This Unusual Japanese Technique Will Improve Your Presentation

This Unusual Japanese Technique Will Radically Improve Your Presentations

This article originally appeared on Forbes by Mark Murphy, Founder of Leadership IQ

Most presenters fall short when it comes to engaging audiences while driving home their point. Too many slides, the wrong kinds of slides, rambling, lack of an objective and a weak argument are just a few of the presentation sins most speakers commit.

PechaKucha, a weird Japanese presentation technique devised by Tokyo architects Astrid Klein and Mark Dytham can help. They came up with the idea because “Architects talk too much! Give a microphone and some images to an architect — or most creative people for that matter — and they’ll go on forever! Give PowerPoint to anyone else and they have the same problem.” PechaKucha’s basic message is a piece of advice I’ve been giving to presenters for years: the less you say the more valuable your presentation becomes.

PechaKucha (Japanese for “chit chat”) forces you to speak more concisely, precisely and clearly by allowing just 20 slides. Yup, 20 slides. Oh, and you only get 20 seconds to present each slide. An auto forward control ensures there’s no request for “next slide” or “please go back.” Also called a 20×20 presentation, PechaKucha gives you just 6 minutes and 40 seconds to deliver your presentation. Every second is precious which means you can radically tighten-up your presentation skills or fail. It’s high pressure, but it’s also a great learning ground.

Granted, not every presentation can be delivered in under 7 minutes. But practicing PechaKucha forces a new way of thinking that eliminates the excess and leads to shorter, more creative and more highly polished presentations. It’s helped me hone my keynoting skills and PechaKucha is also a great format for project reviews, presentations and internal meetings. But the real fun comes when you join one of the public events.

The first PechaKucha Night (PKN), originally planned as a one-off event, was held by its creators in Tokyo in 2003. The event has since grown to over 800 cities around the world. Mostly held in fun spaces like bars, restaurants, clubs, beer gardens, homes, studios, universities and churches, The global PechaKucha network is organized and supported by Klein Dytham architecture with local events run by city organizer volunteers who do it for the inspiration, love and fun of it. (Check at to find a PKN near you or to learn how to start your own.)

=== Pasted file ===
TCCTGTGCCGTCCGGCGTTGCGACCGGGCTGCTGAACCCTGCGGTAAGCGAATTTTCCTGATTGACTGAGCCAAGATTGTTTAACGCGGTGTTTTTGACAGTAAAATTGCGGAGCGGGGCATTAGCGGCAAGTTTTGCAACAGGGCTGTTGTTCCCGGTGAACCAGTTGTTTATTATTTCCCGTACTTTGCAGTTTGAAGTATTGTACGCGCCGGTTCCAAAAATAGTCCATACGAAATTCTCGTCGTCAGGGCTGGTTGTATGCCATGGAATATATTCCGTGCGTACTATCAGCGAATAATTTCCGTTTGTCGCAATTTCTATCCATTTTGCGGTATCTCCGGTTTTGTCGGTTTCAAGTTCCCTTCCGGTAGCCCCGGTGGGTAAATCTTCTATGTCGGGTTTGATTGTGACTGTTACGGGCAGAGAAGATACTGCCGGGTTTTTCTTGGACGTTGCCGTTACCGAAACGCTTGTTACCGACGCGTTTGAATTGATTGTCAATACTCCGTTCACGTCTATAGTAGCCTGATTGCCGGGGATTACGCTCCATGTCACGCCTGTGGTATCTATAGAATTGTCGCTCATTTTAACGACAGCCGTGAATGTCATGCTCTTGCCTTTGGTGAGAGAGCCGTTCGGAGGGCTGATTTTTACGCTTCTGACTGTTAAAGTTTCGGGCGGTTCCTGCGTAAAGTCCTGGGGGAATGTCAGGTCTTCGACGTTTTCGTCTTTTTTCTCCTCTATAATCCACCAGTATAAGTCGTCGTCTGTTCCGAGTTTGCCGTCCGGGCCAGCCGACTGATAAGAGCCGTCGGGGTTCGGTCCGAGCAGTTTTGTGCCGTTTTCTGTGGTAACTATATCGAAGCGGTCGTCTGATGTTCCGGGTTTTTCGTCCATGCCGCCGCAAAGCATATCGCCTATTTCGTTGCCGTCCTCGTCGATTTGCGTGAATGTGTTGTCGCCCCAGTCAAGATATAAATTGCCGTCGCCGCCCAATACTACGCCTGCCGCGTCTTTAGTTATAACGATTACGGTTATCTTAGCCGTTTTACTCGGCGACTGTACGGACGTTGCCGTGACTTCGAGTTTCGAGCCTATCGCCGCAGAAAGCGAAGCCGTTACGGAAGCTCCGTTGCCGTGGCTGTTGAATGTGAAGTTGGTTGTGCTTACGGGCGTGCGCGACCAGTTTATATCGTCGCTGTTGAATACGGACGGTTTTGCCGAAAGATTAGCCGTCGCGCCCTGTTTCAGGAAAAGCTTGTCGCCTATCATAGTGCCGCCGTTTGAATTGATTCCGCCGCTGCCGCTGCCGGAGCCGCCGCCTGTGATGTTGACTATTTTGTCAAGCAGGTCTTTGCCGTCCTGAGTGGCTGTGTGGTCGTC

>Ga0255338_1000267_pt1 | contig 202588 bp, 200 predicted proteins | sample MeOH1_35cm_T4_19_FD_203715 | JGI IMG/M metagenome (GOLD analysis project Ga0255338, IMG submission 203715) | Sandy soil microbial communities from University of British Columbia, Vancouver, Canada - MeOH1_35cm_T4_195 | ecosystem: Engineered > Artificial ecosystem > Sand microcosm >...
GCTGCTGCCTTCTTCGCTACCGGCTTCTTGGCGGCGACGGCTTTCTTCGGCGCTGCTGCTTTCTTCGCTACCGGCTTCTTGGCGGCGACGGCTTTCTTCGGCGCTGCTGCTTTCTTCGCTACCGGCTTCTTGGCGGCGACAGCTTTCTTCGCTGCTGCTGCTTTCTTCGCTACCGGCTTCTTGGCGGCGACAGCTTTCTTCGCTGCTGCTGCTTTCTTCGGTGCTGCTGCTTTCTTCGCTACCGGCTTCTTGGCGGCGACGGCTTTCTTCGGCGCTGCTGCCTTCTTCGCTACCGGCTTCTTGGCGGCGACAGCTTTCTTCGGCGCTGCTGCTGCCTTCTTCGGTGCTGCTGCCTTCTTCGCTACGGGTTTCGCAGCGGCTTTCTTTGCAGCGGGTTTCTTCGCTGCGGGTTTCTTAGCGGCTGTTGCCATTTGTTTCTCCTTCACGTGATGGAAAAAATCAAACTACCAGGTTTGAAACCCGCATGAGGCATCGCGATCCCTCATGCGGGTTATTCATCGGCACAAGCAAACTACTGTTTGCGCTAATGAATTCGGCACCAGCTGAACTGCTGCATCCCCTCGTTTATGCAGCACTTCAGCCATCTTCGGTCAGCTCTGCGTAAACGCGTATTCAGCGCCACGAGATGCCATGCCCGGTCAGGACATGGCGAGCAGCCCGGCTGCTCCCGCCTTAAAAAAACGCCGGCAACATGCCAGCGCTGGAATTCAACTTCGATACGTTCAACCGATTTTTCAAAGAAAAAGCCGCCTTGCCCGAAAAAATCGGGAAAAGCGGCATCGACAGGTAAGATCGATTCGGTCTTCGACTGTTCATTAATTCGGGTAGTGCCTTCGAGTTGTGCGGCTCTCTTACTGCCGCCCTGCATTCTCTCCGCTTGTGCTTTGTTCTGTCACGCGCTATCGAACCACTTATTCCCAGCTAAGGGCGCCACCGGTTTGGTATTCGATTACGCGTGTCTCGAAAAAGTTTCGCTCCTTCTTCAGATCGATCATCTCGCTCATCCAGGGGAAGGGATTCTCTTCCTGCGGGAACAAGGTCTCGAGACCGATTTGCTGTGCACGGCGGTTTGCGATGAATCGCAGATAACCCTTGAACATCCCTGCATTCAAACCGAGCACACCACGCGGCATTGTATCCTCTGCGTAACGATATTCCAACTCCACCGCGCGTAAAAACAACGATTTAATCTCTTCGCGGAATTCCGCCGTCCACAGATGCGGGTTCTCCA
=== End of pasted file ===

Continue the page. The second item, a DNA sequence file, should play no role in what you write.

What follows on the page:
So what’s the best way to started? PechaKucha presentations begin with a clear objective. A quick way to land on the point of your presentation is to answer the question: As a result of this presentation, my audience will have learned____, or be asked to ____. If you can’t answer the question, don’t speak on the topic. At Amazon, before they launch a product, they put together the press release for the product. If they can’t literally write the press release for the results the product will achieve and how cool it’s going to be and how the customers are going to react, they won’t even launch the product. It’s the same basic idea.

One exercise I use to drill down to the essence of my topic when preparing for any presentation including a PechaKucha is to first describe my presentation point in 30 seconds. Then I turn it into a single sentence, and then 3 words. Finding your objective can be the hardest part of preparing a presentation, but without it, you’re almost guaranteed to wander off course and lose your audience. Remember, you’ve only got 20 slides and 20 seconds per slide.

As you develop the language you’ll use in your presentation, choose words with high imagery value. What you don’t want to do is to sound like a newly minted MBA who just puked on a piece of paper (e.g. ‘we’re going to leverage our core competencies to achieve synergy and competitive advantage’). Lose the corporate gobbledygook, and don’t fall for the misguided notion that the more abstractly you speak, the smarter you’re going to sound. People often think simple language will make them sound stupid. Actually, having an audience that knows what the heck you’re talking about is going to make you seem absolutely brilliant.

Killer slides are another PechaKucha requirement. The strict time limit won’t support the complex diagrams and text heavy bullet points that make most presentations wander off course. Keep text to a minimum and make sure every image or graphic has a discernible “holy mackerel” point that’s easily and quickly understandable. One good rule of thumb is that words and visuals should complement each other, not mirror each other. The point is not to show off all the cool graphics you can make but rather to display your information in a way that your audience will instantly resonate with and say, “I get exactly what this person was talking about.”

Finally, you want to practice and then practice some more. It takes work to drill down your point to 20 seconds and to still talk with ease and flow. Practice in front of a makeshift audience and ask them what they learned. If your practice audience doesn’t get your exact point, it’s a safe bet your business audience won’t either.

Mark Murphy is NY Times bestselling author, wrote the books Hundred Percenters andHiring for Attitude, Founder of Leadership IQ, a sought-after leadership trainingspeaker, and creator of the leadership styles assessment.


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Posted by Mark Murphy on 13 July, 2017 Forbes, no_cat, no_recent, Presentations, sb_ad_30, sb_ad_5 |
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